Bilbo Baggins may be the titular character in Peter Jackson's Hobbit trilogy but it could be argued that the first film, An Unexpected Journey, is just as much the story of Thorin Oakenshield as it is the reluctant adventurer. Quite literally a Dwarf prince among men (and hobbits), Thorin is a fearsome warrior and leader to the Company of Dwarves out to reclaim their homeland from the dragon Smaug.
Taking on the kingly key role in the saga is Leicester-born, LAMDA-trained actor Richard Armitage. Pretty much an unknown property to audiences on this side of the pond, the British thesp has earned praise and a legion of fans (known as the Armitage Army) through his starring roles in numerous well-received UK television productions. Come December 14 and The Hobbit's release, the tide of international recognition is sure to surge in his favour and recognition on this side of the pond is likely to follow in a hurry.
Clad in a decidedly dapper ensemble that included a smart cardy-and-tie combo atop a stylish pair of bespoke trousers, the refreshingly forthright and humble actor sat down with a number of eager Canadian journalists in the middle of a packed press day in Toronto this past Monday to talk Thorin, Tolkien, and impending fame.
What was the biggest change going from the episodic television series you're known for to a massive production like Jackson's The Hobbit trilogy?
Well, a lot more money! [Laughs] Not in my paycheck, but in the production. The amount of people that work on it makes it bigger, but Peter made it feel incredibly intimate. So I guess the money that I'm talking about, jokingly, buys you more time, so there was much more time to experiment with the character. Which is why I think many actors crave working in film, because you get time to develop your character further, and there is time to push yourself further with the character. I really felt that Peter allowed me to do that.
How overwhelming was your first day on set?
My first day on set wasn't actually filming. I had to stand up in front of the entire company, cast and crew and speak Maori to a line of Maori who were giving us a Powhiri, which is like a welcoming ceremony to bless the soundstage. So I was more terrified of that than actually the filming!
You get on the set and there are 200 people, and then behind a curtain there are another 200 people on computers, so it's bloody terrifying. But as I was saying, when you actually get to the nucleus of Pete's set, it's just you and him and another actor, and he keeps it so intimate and personal that he gets rid of the fear. Once you're inside of the character, especially one of relatively high status as I was, then you're just inside the character. It was important to me to walk on set and have the crew believe that this character was potentially a king, so I tried to protect that as much as I could.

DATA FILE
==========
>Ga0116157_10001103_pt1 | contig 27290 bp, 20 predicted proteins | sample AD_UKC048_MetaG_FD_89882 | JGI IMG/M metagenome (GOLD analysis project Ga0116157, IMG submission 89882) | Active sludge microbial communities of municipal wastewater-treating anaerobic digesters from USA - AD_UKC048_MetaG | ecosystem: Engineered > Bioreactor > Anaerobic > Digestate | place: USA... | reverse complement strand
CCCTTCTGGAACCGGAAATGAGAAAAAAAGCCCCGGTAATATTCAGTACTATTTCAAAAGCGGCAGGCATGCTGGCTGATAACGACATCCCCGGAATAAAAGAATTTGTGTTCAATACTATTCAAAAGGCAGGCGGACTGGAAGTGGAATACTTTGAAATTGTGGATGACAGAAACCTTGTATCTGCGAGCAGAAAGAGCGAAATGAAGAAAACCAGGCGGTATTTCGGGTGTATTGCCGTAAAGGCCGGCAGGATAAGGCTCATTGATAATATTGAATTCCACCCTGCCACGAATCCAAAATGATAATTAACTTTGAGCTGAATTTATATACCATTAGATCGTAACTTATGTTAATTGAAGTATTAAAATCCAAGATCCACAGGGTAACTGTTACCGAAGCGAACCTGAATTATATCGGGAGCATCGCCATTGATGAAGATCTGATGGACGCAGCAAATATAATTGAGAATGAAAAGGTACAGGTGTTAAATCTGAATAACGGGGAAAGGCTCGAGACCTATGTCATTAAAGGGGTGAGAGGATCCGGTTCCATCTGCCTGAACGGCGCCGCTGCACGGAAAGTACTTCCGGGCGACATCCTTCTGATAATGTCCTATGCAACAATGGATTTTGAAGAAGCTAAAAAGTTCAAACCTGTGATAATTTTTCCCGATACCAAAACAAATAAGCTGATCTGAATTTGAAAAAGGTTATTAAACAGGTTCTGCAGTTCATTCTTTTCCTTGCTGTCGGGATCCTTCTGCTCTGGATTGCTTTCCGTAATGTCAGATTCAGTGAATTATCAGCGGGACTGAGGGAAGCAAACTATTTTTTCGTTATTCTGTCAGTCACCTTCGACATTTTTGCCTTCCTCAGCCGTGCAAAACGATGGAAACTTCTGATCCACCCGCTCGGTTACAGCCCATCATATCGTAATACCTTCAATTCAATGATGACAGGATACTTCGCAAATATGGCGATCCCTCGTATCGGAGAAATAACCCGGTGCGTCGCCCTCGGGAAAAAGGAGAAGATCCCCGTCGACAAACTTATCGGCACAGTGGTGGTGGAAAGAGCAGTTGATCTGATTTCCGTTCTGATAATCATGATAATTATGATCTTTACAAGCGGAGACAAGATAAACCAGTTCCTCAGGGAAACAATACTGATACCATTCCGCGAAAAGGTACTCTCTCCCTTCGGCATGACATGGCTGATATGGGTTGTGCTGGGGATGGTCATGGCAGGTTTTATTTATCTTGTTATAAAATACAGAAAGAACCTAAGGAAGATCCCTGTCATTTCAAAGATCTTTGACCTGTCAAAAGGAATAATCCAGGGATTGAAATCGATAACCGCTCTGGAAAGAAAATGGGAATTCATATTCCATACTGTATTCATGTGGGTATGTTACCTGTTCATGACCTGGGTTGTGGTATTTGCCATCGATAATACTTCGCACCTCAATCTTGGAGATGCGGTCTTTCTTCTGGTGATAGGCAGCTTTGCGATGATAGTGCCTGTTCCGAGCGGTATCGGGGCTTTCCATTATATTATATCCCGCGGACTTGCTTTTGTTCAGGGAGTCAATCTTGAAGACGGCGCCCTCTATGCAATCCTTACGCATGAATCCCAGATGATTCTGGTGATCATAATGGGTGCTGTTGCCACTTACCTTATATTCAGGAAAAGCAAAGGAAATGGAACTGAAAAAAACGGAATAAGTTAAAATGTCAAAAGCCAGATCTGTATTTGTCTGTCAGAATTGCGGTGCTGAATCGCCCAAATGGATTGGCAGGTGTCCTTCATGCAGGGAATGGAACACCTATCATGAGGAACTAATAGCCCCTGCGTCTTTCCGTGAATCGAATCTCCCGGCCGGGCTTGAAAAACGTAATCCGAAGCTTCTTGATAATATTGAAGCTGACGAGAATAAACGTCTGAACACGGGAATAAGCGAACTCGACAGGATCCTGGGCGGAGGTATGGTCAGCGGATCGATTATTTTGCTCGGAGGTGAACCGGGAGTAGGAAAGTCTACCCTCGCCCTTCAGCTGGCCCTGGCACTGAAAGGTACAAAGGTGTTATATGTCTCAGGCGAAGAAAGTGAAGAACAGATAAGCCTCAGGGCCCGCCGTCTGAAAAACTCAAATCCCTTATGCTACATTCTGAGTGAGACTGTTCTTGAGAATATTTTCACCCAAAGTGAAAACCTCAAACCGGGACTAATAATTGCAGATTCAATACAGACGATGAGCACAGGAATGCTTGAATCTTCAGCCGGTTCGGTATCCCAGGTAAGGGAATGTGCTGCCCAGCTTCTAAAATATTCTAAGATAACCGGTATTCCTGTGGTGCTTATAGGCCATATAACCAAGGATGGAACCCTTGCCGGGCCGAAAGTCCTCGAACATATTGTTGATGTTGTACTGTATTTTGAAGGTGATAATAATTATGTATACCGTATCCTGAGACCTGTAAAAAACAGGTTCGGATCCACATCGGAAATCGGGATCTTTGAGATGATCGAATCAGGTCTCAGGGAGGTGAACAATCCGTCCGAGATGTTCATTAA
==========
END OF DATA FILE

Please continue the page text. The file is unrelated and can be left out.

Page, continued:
Peter Jackson's first production video showed that Maori ceremony. Were there any other aspects of Maori or New Zealand culture that touched the production?
It took me about a week to learn that Maori. That speech actually became part of my vocal work. Because I wanted to pitch my voice lower, and create a resonance for the character. I built a program of works, and I had a vocal warm-up every morning. I used Shakespearean speeches to find certain things, but I also used that Maori speech every day. I found there was something in that culture that's essential to the feeling of Middle-earth. The warrior. I wanted an essence of that in the character.
As a fan of the original movie trilogy, when you found yourself on set and in Bag End, how did you cope with the thrill of being a fan and the nerves of entering the world of Middle-earth?
I did have to walk on set before filming because I knew I'd be slightly mesmerized by everything, so I had a good sniff for a couple days, just picking up pens and looking at handcrafted paper and hand-written letters because I thought I can't be thinking this when I'm filming. But when that door opens, and you step on to set and you look at Ian McKellen there is a moment of going, "OK, cut, can we just do that again?", because that's Gandalf, and I'm walking into Middle-earth.